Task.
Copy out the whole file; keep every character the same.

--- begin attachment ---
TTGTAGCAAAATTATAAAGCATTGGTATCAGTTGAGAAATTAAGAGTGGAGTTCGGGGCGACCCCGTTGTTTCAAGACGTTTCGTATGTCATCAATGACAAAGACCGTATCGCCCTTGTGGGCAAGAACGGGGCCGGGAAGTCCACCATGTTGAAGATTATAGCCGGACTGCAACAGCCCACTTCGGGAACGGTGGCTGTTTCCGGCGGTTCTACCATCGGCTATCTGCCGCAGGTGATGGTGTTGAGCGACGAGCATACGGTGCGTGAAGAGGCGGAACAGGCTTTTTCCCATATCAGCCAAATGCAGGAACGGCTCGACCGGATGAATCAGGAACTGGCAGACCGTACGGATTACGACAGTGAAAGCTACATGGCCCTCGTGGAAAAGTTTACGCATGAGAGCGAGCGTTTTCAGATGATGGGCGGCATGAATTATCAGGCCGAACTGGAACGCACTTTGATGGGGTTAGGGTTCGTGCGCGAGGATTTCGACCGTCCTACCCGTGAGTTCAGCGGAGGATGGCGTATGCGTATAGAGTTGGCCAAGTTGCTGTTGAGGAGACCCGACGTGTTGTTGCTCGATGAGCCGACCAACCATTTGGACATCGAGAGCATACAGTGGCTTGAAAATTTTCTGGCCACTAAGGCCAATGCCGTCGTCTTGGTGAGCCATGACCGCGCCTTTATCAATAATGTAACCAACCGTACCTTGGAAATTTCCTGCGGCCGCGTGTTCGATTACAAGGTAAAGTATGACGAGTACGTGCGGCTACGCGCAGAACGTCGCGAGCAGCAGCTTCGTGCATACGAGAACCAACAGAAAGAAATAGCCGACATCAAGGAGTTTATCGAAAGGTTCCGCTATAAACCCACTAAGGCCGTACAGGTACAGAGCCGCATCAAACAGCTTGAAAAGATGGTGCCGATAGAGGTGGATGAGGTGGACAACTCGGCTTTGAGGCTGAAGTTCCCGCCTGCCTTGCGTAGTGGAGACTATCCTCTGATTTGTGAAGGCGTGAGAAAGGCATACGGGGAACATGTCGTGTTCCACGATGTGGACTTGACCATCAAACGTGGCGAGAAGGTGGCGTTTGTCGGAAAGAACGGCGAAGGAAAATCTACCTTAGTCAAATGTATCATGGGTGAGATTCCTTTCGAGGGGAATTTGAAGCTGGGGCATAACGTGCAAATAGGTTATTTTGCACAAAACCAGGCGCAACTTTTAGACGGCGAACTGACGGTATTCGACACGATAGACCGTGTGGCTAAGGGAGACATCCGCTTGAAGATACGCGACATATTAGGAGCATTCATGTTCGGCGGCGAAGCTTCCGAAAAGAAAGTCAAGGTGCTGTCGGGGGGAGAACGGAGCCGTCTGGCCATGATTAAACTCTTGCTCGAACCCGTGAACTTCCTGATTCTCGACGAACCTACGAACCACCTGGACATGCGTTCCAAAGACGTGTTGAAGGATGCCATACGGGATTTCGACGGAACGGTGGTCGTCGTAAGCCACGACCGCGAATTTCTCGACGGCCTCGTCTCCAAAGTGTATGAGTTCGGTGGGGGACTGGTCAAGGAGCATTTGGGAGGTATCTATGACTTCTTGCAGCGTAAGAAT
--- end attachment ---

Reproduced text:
TTGTAGCAAAATTATAAAGCATTGGTATCAGTTGAGAAATTAAGAGTGGAGTTCGGGGCGACCCCGTTGTTTCAAGACGTTTCGTATGTCATCAATGACAAAGACCGTATCGCCCTTGTGGGCAAGAACGGGGCCGGGAAGTCCACCATGTTGAAGATTATAGCCGGACTGCAACAGCCCACTTCGGGAACGGTGGCTGTTTCCGGCGGTTCTACCATCGGCTATCTGCCGCAGGTGATGGTGTTGAGCGACGAGCATACGGTGCGTGAAGAGGCGGAACAGGCTTTTTCCCATATCAGCCAAATGCAGGAACGGCTCGACCGGATGAATCAGGAACTGGCAGACCGTACGGATTACGACAGTGAAAGCTACATGGCCCTCGTGGAAAAGTTTACGCATGAGAGCGAGCGTTTTCAGATGATGGGCGGCATGAATTATCAGGCCGAACTGGAACGCACTTTGATGGGGTTAGGGTTCGTGCGCGAGGATTTCGACCGTCCTACCCGTGAGTTCAGCGGAGGATGGCGTATGCGTATAGAGTTGGCCAAGTTGCTGTTGAGGAGACCCGACGTGTTGTTGCTCGATGAGCCGACCAACCATTTGGACATCGAGAGCATACAGTGGCTTGAAAATTTTCTGGCCACTAAGGCCAATGCCGTCGTCTTGGTGAGCCATGACCGCGCCTTTATCAATAATGTAACCAACCGTACCTTGGAAATTTCCTGCGGCCGCGTGTTCGATTACAAGGTAAAGTATGACGAGTACGTGCGGCTACGCGCAGAACGTCGCGAGCAGCAGCTTCGTGCATACGAGAACCAACAGAAAGAAATAGCCGACATCAAGGAGTTTATCGAAAGGTTCCGCTATAAACCCACTAAGGCCGTACAGGTACAGAGCCGCATCAAACAGCTTGAAAAGATGGTGCCGATAGAGGTGGATGAGGTGGACAACTCGGCTTTGAGGCTGAAGTTCCCGCCTGCCTTGCGTAGTGGAGACTATCCTCTGATTTGTGAAGGCGTGAGAAAGGCATACGGGGAACATGTCGTGTTCCACGATGTGGACTTGACCATCAAACGTGGCGAGAAGGTGGCGTTTGTCGGAAAGAACGGCGAAGGAAAATCTACCTTAGTCAAATGTATCATGGGTGAGATTCCTTTCGAGGGGAATTTGAAGCTGGGGCATAACGTGCAAATAGGTTATTTTGCACAAAACCAGGCGCAACTTTTAGACGGCGAACTGACGGTATTCGACACGATAGACCGTGTGGCTAAGGGAGACATCCGCTTGAAGATACGCGACATATTAGGAGCATTCATGTTCGGCGGCGAAGCTTCCGAAAAGAAAGTCAAGGTGCTGTCGGGGGGAGAACGGAGCCGTCTGGCCATGATTAAACTCTTGCTCGAACCCGTGAACTTCCTGATTCTCGACGAACCTACGAACCACCTGGACATGCGTTCCAAAGACGTGTTGAAGGATGCCATACGGGATTTCGACGGAACGGTGGTCGTCGTAAGCCACGACCGCGAATTTCTCGACGGCCTCGTCTCCAAAGTGTATGAGTTCGGTGGGGGACTGGTCAAGGAGCATTTGGGAGGTATCTATGACTTCTTGCAGCGTAAGAAT